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See also: SIFT



From Middle English syften, from Old English siftan, from Proto-West Germanic *siftijan.


  • IPA(key): /sɪft/
  • (file)
  • Rhymes: -ɪft


sift (third-person singular simple present sifts, present participle sifting, simple past and past participle sifted)

  1. To sieve or strain (something).
  2. To separate or scatter (things) as if by sieving.
  3. To examine (something) carefully.
    1. [+object] (archaic or old-fashioned) To scrutinise (someone or something) carefully so as to find the truth.
      • 1595 December 9 (first known performance), William Shakespeare, “The life and death of King Richard the Second”, in Mr. William Shakespeares Comedies, Histories, & Tragedies: Published According to the True Originall Copies (First Folio), London: [] Isaac Iaggard, and Ed[ward] Blount, published 1623, →OCLC, [Act I, scene i], page 23, column 1:
        As neere as I could ſift him on that argument,
        On ſome apparant danger ſeene in him,
        Aym‘d at your Highneſſe, no inueterate malice.
      • 1748, David Hume, Enquiries concerning the human understanding and concerning the principles of moral, London: Oxford University Press, published 1973, § 28:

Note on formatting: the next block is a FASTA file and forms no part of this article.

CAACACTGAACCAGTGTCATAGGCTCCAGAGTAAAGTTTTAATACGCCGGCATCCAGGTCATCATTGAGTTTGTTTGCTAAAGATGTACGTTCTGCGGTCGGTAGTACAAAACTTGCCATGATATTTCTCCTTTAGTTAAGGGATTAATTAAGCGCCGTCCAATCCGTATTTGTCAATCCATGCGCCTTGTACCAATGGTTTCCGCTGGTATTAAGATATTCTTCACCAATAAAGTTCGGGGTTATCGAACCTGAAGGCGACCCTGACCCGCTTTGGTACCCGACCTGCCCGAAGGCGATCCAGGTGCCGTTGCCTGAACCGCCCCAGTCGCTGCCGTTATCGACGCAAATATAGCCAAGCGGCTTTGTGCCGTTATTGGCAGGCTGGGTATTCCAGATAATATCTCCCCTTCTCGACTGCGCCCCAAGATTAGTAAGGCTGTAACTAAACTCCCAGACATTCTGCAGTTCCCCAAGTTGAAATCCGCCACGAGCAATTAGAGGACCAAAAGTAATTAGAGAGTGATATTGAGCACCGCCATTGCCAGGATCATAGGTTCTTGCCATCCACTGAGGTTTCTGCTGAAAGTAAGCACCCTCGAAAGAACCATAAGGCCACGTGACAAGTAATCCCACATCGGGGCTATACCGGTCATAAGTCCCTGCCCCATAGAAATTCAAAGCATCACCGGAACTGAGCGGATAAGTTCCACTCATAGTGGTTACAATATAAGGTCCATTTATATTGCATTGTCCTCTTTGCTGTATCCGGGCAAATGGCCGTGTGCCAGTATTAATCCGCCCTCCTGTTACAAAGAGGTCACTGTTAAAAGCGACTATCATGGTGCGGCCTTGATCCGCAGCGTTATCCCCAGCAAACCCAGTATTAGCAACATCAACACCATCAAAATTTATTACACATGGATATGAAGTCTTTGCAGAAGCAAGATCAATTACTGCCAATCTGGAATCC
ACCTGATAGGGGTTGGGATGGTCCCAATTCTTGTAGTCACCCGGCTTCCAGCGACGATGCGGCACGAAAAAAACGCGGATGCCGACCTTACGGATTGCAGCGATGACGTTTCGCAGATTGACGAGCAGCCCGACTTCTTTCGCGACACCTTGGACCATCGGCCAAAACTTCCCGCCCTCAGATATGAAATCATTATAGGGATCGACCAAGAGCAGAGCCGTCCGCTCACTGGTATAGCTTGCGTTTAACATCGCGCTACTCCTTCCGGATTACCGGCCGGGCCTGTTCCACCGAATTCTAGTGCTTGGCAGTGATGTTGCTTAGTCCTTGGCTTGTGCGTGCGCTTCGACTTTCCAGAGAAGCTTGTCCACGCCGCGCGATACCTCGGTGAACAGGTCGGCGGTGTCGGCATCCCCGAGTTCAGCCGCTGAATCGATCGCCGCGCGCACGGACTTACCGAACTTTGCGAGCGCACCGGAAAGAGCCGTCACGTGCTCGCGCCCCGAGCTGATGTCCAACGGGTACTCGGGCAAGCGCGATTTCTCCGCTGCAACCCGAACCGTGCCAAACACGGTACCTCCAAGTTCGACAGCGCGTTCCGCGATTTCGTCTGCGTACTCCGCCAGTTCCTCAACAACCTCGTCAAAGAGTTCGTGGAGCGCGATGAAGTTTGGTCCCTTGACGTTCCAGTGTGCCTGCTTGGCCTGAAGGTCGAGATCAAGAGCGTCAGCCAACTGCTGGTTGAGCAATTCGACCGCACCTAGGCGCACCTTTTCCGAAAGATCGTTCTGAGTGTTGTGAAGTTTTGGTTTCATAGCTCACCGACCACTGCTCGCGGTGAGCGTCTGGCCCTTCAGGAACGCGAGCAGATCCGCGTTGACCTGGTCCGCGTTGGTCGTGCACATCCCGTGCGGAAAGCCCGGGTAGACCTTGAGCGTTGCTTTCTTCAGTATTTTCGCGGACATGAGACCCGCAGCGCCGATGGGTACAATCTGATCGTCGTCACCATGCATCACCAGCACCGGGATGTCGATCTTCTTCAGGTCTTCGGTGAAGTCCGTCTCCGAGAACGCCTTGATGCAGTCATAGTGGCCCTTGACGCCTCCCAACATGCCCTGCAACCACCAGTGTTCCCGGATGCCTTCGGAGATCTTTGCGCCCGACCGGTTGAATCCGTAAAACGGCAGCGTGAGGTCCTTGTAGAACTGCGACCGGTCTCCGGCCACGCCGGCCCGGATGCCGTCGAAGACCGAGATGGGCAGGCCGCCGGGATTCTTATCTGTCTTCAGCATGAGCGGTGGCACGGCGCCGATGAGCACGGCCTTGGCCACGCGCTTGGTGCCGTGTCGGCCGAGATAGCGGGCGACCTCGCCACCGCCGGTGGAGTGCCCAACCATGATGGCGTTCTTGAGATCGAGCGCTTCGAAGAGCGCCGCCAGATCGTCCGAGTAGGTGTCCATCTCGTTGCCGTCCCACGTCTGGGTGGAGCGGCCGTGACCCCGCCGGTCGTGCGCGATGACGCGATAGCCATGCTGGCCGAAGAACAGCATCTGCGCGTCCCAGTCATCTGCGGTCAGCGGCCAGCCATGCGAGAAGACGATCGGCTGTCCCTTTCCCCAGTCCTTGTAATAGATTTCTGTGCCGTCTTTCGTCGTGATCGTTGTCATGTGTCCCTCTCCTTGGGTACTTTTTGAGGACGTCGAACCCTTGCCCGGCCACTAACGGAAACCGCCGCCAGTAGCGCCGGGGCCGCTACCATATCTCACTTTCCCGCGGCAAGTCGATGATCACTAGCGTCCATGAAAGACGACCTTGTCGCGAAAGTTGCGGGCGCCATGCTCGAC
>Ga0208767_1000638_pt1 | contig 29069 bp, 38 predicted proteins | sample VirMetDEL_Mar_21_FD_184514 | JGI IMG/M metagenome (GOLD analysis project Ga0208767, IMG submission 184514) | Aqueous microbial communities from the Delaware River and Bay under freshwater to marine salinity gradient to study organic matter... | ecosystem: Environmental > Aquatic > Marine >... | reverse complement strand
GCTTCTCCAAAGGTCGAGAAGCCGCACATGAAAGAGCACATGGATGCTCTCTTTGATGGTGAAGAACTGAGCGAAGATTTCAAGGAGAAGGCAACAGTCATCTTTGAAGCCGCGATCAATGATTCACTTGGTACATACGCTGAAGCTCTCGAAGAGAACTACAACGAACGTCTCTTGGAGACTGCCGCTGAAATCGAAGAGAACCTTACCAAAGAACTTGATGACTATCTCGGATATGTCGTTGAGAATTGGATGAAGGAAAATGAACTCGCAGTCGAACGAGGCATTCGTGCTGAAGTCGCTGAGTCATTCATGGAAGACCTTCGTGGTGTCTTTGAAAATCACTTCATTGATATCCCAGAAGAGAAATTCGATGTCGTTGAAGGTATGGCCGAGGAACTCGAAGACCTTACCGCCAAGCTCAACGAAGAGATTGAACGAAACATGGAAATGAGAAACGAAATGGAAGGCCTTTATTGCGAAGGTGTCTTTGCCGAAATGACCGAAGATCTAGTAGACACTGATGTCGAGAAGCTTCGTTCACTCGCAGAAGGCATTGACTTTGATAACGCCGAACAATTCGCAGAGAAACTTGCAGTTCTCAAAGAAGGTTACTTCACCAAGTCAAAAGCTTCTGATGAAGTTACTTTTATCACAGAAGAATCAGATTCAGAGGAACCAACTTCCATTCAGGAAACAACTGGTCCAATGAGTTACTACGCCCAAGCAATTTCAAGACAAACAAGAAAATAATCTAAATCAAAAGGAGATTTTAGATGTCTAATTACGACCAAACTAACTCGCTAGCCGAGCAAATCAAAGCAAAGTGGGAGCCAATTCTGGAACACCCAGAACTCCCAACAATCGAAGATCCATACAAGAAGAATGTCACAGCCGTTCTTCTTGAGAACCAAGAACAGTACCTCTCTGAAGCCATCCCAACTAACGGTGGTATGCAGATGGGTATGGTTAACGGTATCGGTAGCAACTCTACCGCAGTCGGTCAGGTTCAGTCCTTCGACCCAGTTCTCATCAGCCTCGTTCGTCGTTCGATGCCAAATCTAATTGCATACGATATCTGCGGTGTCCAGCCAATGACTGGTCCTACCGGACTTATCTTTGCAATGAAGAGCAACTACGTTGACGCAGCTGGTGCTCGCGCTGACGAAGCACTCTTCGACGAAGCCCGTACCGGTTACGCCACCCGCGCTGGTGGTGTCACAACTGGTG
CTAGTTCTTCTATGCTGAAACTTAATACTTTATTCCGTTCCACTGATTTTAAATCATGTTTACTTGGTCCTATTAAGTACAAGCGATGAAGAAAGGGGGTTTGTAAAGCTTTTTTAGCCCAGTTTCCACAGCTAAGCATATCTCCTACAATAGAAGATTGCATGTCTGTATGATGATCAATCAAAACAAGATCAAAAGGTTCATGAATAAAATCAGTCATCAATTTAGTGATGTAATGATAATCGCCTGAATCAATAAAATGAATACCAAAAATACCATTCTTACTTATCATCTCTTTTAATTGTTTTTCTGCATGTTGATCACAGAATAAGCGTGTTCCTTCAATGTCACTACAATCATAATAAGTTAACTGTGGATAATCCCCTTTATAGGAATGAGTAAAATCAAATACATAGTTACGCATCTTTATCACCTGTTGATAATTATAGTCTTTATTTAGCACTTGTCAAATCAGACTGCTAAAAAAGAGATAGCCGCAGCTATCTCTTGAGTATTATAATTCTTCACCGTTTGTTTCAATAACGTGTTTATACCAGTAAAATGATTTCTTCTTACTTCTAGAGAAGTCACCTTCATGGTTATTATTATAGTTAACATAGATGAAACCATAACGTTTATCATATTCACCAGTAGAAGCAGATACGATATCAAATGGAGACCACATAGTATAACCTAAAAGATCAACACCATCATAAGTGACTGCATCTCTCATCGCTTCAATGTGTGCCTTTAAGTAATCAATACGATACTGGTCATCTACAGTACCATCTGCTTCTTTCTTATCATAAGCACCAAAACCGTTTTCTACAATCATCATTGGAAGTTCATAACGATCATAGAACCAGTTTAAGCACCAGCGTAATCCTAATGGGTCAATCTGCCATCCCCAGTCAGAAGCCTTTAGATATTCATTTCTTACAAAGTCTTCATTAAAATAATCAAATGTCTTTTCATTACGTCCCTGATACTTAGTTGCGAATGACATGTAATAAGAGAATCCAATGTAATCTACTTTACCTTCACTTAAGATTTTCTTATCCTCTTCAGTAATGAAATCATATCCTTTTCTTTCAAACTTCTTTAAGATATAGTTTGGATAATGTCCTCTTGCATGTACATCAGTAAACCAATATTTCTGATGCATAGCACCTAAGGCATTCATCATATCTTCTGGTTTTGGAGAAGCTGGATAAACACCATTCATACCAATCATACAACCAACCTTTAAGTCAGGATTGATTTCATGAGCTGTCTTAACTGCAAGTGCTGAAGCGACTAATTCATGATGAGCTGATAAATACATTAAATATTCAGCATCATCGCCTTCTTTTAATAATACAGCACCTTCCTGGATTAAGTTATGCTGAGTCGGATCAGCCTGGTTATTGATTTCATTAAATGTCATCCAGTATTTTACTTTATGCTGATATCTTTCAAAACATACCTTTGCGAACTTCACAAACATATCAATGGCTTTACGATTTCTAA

But if we still carry on our sifting humour, and ask, What is the foundation of all conclusions from experience ? this implies a new question.
      • 1764, Horace Walpole, The Castle of Otranto, Strawberry Hill Press:
        It immediately occurred to him to sift her on the subject of Isabella and Theodore.
    2. [+ through (object)] To carefully go through a set of objects, or a collection of information, in order to find something.
      • 1996, Timothy B. Savage, Power Through Weakness: Paul's Understanding of the Christian Ministry in 2 Corinthians, Cambridge: Cambridge University Press, page 70:
        Sifting through the work of great orators like Philostratus and Quintilian they identify numerous examples of classical irony, metaphor, comparison, etc. which are missing in Paul.
  4. (computing, dated) To move data records up in memory to make space to insert further records.

Derived terms[edit]